That we constantly come across musical and contextual anachronisms from Raff is no surprise for those who know his works. In many respects Raff was not a man of his times, preferring to take up something from the past and ignore contemporary trends; it was only after his death that those archaic ideas re-emerged generally and became current. He seems to have found nothing suitable in the literature known to him at the time for his vision of “Die Sterne” and so he had his daughter provide the rhyme schemes for his musical inspiration. At other times Raff himself took up the pen and rhymed under the pseudonym Arnold Börner. Even if the verses were second rate, the “thoughts” were, more importantly, ennobled through the music. Yet even in this, Raff’s attitude toward his text settings seems to have evolved from an earlier period.

Raff diverges from his depiction of nature and astrology and turns to a confessional, faith-encompassing idea of an ultimately all-powerful “higher power”. This general religious reference parallels Raff’s life, in which his religious belief was strengthened with increasing age as witnessed by his meaningful selection of material. Generally however, Raff’s attitude towards religion is rather contradictory. After his schooling, in which he was educated partially by the Jesuits, Raff seemed little interested in religion until well into the 1860s. Despite the biblical source, he wrote his “Samson” as a thoroughly human-political drama, in which all reference to metaphysics was denied and the concept of “God” doesn’t appear even once. With the birth of his daughter Helene, Raff’s interest in religion began to grow, even if not in a dogmatic or committed way. Helene Raff characterizes him as “philosophically open but never abandoning his inherited Catholicism.” Crises in life then brought a turn toward religion. In his biography we read: “The young wife (Doris Raff) found herself expecting a child and yet took it upon herself to put up the curtains which she had just washed. Unfortunately, she paid the price for all that careless clambering and stretching and lost her child: she lay on the floor in terrible pain while Raff wandered around completely panic-stricken, shouting from the depths of his soul: “God, oh God, don’t take my wife from me!” At this his wife roused herself sufficiently to stammer feebly these words of reassurance: “I’m not dying – just calm down; I’m not dying at all.” Later Raff told his wife that, if the worst thing had befallen him and he had lost her, he would never have married again, but would have sought to join a religious order.” In a later passage we read: “At this time Raff was often to be found in a melancholy mood, thinking anxiously about the future. On one occasion he spoke in an almost child-like manner of his hopes of heaven; on another he impressed upon his daughter the need to believe in God always and to be aware of his omnipresence. However, he didn’t make any specific decisions concerning the possibility of his own death. In previous years he had told his wife that he wanted to die alone so as to observe in peace and quiet the great mystery of the separation of body and soul. In the meantime the desire had stirred within him to receive the last rites before he died. However, he never returned to either notion.” In the “higher power” of “Die Sterne” there seems to have been developed a type of compromise formula which neither excludes nor confirms and which his wife Doris, whom Helene Raff characterizes as indifferent to religion and a confirmed materialist, was certainly able to tolerate.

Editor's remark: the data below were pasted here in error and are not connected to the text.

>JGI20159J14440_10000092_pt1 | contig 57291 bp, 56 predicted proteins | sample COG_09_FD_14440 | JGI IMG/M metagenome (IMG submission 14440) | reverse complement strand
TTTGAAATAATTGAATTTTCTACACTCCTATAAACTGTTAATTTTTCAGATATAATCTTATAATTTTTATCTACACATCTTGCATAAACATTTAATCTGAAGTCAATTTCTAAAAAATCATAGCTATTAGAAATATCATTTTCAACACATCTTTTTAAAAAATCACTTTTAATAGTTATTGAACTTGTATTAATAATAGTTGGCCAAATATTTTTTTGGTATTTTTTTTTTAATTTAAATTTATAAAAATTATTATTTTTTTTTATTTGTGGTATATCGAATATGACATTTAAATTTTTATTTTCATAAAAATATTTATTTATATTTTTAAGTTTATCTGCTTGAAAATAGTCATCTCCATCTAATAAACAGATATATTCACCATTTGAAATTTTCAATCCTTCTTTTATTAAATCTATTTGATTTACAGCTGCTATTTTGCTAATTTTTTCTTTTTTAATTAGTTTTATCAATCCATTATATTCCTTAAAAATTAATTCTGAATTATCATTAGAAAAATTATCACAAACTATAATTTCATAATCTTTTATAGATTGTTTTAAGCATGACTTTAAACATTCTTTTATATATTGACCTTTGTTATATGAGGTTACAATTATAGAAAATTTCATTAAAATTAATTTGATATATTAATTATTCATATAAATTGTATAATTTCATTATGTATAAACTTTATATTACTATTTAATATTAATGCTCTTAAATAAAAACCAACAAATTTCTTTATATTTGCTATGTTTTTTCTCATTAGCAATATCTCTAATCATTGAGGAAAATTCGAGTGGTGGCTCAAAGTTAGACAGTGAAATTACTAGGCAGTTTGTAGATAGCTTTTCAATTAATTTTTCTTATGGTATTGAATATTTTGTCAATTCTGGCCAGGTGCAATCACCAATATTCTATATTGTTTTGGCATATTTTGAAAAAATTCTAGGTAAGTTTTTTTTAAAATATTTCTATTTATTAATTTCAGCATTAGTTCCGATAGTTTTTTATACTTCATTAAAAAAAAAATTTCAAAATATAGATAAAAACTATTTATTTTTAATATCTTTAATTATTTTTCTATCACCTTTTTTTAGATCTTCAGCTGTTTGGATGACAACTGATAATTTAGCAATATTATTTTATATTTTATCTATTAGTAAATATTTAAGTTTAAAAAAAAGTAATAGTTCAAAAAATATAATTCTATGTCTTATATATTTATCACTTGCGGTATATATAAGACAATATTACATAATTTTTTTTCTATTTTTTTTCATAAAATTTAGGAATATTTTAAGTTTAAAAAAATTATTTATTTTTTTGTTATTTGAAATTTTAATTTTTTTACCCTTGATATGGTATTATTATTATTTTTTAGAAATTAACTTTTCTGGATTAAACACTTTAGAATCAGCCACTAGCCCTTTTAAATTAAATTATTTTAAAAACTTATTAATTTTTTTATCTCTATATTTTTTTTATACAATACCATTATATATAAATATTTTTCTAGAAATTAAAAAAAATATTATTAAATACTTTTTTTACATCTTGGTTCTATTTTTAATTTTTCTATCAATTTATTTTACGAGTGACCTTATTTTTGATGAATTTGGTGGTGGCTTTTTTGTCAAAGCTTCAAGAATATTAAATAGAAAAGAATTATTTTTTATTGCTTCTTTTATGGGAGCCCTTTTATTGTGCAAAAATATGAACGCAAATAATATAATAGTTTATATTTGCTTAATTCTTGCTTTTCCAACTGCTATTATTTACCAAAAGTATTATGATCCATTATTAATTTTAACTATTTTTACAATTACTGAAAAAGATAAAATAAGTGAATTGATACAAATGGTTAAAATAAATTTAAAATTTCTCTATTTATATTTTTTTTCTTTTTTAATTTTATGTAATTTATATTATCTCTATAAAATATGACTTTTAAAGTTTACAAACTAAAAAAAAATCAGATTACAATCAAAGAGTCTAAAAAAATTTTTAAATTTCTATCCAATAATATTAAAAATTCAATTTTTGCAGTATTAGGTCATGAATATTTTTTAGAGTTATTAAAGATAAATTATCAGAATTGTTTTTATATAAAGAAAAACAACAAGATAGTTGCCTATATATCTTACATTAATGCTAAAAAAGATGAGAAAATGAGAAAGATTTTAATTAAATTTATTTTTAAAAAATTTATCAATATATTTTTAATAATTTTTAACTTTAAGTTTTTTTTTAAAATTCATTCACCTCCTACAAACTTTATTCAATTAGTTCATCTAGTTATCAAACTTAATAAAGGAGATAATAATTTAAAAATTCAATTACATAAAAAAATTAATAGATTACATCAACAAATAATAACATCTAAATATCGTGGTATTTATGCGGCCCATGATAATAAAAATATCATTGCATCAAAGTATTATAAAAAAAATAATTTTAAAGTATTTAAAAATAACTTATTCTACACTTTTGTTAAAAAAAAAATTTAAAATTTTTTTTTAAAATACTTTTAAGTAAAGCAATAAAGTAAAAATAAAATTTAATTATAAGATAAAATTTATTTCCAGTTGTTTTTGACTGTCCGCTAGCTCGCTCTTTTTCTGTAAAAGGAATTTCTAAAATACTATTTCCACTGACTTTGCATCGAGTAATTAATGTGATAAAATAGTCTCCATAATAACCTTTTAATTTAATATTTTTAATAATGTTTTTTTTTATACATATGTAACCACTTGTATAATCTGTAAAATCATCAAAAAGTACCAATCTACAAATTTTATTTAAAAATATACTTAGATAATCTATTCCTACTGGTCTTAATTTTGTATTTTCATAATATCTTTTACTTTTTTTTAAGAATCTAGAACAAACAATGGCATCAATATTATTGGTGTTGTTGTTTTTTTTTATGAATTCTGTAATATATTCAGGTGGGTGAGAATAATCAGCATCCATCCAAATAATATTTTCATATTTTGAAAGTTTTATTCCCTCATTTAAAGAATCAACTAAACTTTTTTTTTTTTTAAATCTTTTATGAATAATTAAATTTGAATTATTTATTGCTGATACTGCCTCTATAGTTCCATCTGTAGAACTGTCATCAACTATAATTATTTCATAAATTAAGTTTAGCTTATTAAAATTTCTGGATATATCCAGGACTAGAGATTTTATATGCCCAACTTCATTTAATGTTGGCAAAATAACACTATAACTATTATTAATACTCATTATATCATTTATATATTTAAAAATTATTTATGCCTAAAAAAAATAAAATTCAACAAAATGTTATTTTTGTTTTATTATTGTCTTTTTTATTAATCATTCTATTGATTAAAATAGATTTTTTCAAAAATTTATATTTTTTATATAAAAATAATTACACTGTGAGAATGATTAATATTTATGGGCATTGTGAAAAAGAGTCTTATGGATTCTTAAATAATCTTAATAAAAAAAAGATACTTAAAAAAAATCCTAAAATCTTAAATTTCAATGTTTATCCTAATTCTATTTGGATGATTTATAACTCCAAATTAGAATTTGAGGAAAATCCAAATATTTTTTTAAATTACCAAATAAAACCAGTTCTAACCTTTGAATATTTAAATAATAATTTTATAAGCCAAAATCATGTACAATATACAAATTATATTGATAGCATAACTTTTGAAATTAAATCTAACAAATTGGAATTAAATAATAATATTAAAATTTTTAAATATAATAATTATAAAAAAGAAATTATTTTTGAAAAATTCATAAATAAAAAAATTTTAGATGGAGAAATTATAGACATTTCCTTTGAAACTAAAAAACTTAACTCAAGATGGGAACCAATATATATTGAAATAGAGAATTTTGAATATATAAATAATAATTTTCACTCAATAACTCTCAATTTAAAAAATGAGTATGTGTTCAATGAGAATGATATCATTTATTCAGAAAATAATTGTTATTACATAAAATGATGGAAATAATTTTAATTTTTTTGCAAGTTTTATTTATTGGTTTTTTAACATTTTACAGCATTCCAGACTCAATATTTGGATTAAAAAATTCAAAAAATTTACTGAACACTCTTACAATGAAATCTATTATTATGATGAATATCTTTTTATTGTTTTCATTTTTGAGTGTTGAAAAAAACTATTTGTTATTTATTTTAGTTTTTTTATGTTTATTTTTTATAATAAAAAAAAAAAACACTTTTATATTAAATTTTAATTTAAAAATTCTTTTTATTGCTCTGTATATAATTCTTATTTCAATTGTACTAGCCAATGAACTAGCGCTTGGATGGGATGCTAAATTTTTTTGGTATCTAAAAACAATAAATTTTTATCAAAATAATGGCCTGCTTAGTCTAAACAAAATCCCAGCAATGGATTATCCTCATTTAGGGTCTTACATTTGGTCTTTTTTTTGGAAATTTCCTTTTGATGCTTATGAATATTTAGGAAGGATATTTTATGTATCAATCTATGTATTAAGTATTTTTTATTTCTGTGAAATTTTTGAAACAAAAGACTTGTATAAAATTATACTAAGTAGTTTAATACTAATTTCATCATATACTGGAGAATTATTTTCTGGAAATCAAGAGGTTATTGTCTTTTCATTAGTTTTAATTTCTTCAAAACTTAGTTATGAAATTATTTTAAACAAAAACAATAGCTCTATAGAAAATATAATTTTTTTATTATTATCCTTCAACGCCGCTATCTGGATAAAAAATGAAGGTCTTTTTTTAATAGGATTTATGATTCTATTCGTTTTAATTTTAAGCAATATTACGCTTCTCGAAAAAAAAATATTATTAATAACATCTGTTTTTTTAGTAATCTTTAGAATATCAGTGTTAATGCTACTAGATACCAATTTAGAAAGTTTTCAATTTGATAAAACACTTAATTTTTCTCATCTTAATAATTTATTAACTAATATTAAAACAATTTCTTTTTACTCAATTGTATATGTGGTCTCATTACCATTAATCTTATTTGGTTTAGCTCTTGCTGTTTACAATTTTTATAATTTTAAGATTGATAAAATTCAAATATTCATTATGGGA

Musically Raff enjoys to the full the orchestral tone painting of Sternbilder (Constellations, parts I and II), Kometen (Comets, part III) and Sternschnuppen (Shooting Stars, part IV), wherein the chorus intones Helene’s verses with a mostly homophonic texture. For Raff his rather unusual simplicity here may have arisen from his wish to allow maximum understanding of the texts. In the final movement Raff occasionally employs the old form of a choral fugue, which the quasi-religious connections of this section strengthen still further by its reference to oratorio formulae. At the movement’s climax there appears at the end of the fugue a strong chorale-like statement “frommer Glaube trüget nicht“ (“pious faith does not deceive”) which is so emphatically introduced that one has the feeling that the composer wanted to sweep away any doubt about the value of religious thought. Yet the musician retains the last word and provides the piece with a compelling conclusion through a brilliant stretta.

Volker Tosta, Stuttgart, 2010
Translated by Alan Krueck, 2010
Revised by Mark Thomas, France Lynch, 2012

copyright © 2012 by Edition Nordstern, Stuttgart